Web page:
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Lakers point to inside game as main key against Phoenix Suns

May 14, 2010 | 10:40 am

It's a simple formula and one the Lakers know make them nearly unbeatable if they execute it correctly. That approach entails running their offense through the post, taking advantage of the height discrepancy they typically have with two seven-footers in center Andrew Bynum and forward Pau Gasol.

Though the Suns expect center Robin Lopez to return in time for their Western Conference finals matchup with the Lakers, beginning Monday, Phoenix's perimeter-oriented lineup means the Lakers have an easy mismatch on their hands, if they execute correctly.

"We have size, and it's been our strength," Lakers Coach Phil Jackson said. "We want to exploit it, and we certainly will against the Phoenix Suns."

This isn't anything new. One of the key components to the Lakers' semifinals sweep against Utah entailed the Lakers tremendous size advantage. With Utah without Mehmet Okur (ruptured left Achilles) for the series and Andrei Kirilenko (ruptured left Achilles missing the first two games, the Jazz had little to counter the Lakers' talent in the post, featuring Bynum, Gasol and Lamar Odom. In fact, the three scored 163 of the team's 437 total points in four games. They also grabbed at least 10 rebounds apiece in the first two games, a feat that hasn't happened since the 1985 Portland team accomplished it in a playoff matchup against Dallas.

If the Lakers' history has anything to do with it, their size should prove advantageous against a team that lacks any seven-footer in the starting lineup. Bynum scored 26 points and Odom came close to a triple- double in the Lakers' 121-102 victory Nov. 12 against Phoenix, despite missing the services of Gasol (right hamstring). In the Lakers' 102-96 victory March 12 over Phoenix, Bynum (18 points) and Gasol (15 points) represented two of the five players who scored double figures for the Lakers.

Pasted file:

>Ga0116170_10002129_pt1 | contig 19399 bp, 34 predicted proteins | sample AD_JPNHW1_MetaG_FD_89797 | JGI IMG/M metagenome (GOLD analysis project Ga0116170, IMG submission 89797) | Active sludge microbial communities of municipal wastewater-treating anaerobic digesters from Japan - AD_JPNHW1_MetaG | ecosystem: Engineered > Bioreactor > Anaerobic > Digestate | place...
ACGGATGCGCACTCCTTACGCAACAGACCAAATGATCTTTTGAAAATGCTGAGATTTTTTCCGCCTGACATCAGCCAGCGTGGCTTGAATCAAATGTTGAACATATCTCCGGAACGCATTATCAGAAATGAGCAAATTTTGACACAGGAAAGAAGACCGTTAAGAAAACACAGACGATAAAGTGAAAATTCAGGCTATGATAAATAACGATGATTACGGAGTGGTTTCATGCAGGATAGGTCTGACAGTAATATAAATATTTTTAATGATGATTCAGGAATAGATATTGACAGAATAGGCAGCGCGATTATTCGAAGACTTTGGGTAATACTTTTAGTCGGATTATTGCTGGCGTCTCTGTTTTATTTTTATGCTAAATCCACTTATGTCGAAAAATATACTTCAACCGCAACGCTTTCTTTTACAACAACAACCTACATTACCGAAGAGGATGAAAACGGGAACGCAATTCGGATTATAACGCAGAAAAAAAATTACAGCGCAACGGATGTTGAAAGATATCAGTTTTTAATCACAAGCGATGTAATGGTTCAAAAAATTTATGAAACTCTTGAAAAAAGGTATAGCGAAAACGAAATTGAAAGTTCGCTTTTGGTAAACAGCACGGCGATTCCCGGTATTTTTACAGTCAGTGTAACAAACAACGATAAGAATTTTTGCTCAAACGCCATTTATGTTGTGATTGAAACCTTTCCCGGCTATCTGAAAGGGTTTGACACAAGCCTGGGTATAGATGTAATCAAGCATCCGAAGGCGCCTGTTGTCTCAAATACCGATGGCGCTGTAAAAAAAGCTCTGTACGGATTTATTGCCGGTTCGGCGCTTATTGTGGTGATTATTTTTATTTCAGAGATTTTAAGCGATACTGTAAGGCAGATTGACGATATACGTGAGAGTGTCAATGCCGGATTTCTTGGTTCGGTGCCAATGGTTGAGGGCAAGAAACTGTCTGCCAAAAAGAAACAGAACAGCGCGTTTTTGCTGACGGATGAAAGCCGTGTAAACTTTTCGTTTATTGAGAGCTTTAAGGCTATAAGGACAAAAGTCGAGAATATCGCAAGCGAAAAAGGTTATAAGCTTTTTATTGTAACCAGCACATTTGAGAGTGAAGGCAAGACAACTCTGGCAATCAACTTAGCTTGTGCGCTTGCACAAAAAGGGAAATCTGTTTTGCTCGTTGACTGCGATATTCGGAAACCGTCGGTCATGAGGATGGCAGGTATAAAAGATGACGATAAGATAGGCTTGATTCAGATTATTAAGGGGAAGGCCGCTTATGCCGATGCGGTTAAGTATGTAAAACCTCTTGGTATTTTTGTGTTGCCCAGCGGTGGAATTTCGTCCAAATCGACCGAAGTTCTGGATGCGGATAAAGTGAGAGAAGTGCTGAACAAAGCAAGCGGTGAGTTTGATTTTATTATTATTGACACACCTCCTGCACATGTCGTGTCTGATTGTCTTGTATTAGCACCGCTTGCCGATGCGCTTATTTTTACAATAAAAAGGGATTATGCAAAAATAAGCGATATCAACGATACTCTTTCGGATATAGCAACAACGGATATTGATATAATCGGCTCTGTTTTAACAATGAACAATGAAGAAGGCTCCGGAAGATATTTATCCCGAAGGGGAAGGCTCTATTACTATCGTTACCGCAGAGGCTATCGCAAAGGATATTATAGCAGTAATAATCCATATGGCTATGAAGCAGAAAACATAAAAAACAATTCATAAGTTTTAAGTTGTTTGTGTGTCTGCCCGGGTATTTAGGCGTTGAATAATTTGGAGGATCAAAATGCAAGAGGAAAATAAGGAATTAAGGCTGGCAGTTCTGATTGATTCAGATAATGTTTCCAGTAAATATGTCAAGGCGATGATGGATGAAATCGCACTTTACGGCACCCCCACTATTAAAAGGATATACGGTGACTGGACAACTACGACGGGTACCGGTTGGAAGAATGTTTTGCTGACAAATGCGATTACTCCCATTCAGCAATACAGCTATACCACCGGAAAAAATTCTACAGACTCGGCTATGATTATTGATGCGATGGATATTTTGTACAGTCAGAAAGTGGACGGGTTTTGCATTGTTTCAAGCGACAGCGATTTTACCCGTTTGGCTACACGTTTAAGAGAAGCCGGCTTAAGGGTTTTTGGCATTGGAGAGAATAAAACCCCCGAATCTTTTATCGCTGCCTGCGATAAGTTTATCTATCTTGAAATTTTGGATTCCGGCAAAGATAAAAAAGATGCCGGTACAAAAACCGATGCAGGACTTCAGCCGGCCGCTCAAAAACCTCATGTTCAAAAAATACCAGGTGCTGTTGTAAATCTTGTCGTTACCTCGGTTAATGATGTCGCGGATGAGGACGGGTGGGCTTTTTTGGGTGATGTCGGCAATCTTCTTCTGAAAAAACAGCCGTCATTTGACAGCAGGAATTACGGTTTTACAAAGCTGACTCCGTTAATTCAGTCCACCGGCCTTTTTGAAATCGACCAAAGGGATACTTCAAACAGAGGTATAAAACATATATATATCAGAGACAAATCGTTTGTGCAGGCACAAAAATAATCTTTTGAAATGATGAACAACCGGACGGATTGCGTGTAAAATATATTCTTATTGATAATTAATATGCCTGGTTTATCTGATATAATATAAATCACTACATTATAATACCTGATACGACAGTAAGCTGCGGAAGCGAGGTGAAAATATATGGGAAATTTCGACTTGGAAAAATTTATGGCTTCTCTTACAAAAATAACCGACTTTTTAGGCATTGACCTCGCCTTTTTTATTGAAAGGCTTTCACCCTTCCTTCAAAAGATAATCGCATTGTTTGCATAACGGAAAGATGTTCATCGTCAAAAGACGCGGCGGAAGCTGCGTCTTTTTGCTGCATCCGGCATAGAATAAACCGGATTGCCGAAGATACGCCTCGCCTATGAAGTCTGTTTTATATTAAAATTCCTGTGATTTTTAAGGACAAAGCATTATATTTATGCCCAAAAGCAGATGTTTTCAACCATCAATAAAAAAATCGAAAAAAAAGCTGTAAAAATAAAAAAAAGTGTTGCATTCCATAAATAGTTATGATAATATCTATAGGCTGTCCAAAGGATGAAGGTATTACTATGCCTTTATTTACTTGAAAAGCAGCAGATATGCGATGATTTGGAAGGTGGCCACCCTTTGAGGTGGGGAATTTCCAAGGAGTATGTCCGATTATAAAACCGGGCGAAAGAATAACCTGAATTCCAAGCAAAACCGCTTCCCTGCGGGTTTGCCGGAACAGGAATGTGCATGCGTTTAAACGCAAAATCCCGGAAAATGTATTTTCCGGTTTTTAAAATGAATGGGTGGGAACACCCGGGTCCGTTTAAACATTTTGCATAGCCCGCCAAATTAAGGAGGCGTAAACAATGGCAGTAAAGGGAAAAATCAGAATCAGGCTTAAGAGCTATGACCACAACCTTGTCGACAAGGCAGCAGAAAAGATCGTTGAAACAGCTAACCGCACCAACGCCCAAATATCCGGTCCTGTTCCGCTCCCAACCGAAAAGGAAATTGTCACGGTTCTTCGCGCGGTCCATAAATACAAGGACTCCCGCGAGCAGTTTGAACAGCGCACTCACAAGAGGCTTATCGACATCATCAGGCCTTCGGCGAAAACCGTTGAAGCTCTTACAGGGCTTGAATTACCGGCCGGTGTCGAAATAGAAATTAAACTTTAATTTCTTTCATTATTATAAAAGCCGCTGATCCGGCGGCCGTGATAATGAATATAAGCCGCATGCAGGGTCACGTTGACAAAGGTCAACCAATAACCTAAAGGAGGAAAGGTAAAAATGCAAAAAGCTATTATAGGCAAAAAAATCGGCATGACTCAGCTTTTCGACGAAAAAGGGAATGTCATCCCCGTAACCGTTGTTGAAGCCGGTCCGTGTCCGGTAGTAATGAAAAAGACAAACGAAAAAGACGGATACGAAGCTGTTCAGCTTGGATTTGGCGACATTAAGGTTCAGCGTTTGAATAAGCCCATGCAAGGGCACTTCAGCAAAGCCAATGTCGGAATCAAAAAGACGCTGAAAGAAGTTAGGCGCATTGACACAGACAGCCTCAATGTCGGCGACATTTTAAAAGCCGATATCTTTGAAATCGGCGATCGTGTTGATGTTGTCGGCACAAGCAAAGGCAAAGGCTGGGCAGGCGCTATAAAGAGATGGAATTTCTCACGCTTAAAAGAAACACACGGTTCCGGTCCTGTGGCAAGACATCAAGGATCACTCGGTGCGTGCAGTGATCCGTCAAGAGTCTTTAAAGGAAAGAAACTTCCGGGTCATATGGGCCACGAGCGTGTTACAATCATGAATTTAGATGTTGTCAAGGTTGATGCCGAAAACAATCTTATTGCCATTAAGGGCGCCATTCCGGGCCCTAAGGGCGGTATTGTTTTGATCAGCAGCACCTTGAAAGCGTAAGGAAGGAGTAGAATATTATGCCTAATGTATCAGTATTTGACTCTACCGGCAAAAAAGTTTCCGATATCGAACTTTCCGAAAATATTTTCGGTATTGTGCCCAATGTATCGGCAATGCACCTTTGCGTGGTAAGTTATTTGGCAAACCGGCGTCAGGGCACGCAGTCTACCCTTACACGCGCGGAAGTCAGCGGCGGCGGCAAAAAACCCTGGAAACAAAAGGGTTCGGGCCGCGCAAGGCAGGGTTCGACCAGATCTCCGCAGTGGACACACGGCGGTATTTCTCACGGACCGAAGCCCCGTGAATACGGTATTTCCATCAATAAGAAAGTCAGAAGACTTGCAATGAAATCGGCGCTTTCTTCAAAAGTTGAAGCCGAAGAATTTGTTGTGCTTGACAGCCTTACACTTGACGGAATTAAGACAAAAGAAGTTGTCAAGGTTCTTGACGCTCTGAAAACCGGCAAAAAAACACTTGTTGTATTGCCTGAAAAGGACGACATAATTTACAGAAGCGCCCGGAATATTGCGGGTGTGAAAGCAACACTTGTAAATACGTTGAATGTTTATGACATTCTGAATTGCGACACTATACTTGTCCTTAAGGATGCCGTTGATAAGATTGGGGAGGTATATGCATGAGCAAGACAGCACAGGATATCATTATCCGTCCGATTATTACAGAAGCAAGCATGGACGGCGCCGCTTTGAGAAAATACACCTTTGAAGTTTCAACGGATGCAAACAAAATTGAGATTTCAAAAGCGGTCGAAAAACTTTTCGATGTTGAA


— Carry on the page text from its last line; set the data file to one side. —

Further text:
Of course, there are some unknowns, with Bynum using this week to get extra treatment on the lateral meniscus on his right knee and coming off a zero-point performance in Game 3 against Utah and a six-point performance in Game 4. But given his history against Phoenix, Bynum remains confident he can replicate the numbers he posted against the Suns in the regular season.

"I think I just need to be more active," Bynum said. "It's tough for me to move, but I'll be able to get it done."

The presence Bynum and Gasol provide inside benefits the Lakers in other ways too. Their double teams in Game 3 against Utah led to strong shooting performances from Ron Artest and Derek Fisher, both of whom scored 20 points on seven-of-13 shooting. In addition to Kobe Bryant's improved health, the attention the bigs command inside has helped him score at least 30 points in the last five games.

Of course, the Lakers can't just pound the ball inside for the sake of doing so. You don't need to look further than in the Lakers' embarrassing Game 4 loss to Oklahoma City to see that forcing the ball inside doesn't always work if the opponent is fronting them in the post. But in an offense that preaches balance and movement, correctly using Gasol and Bynum inside can help create that synergy the Lakers constantly try to achieve.

-- Mark Medina

Follow the L.A. Times Lakers blog on Twitter. E-mail the Lakers blog at mgmedin@gmail.com


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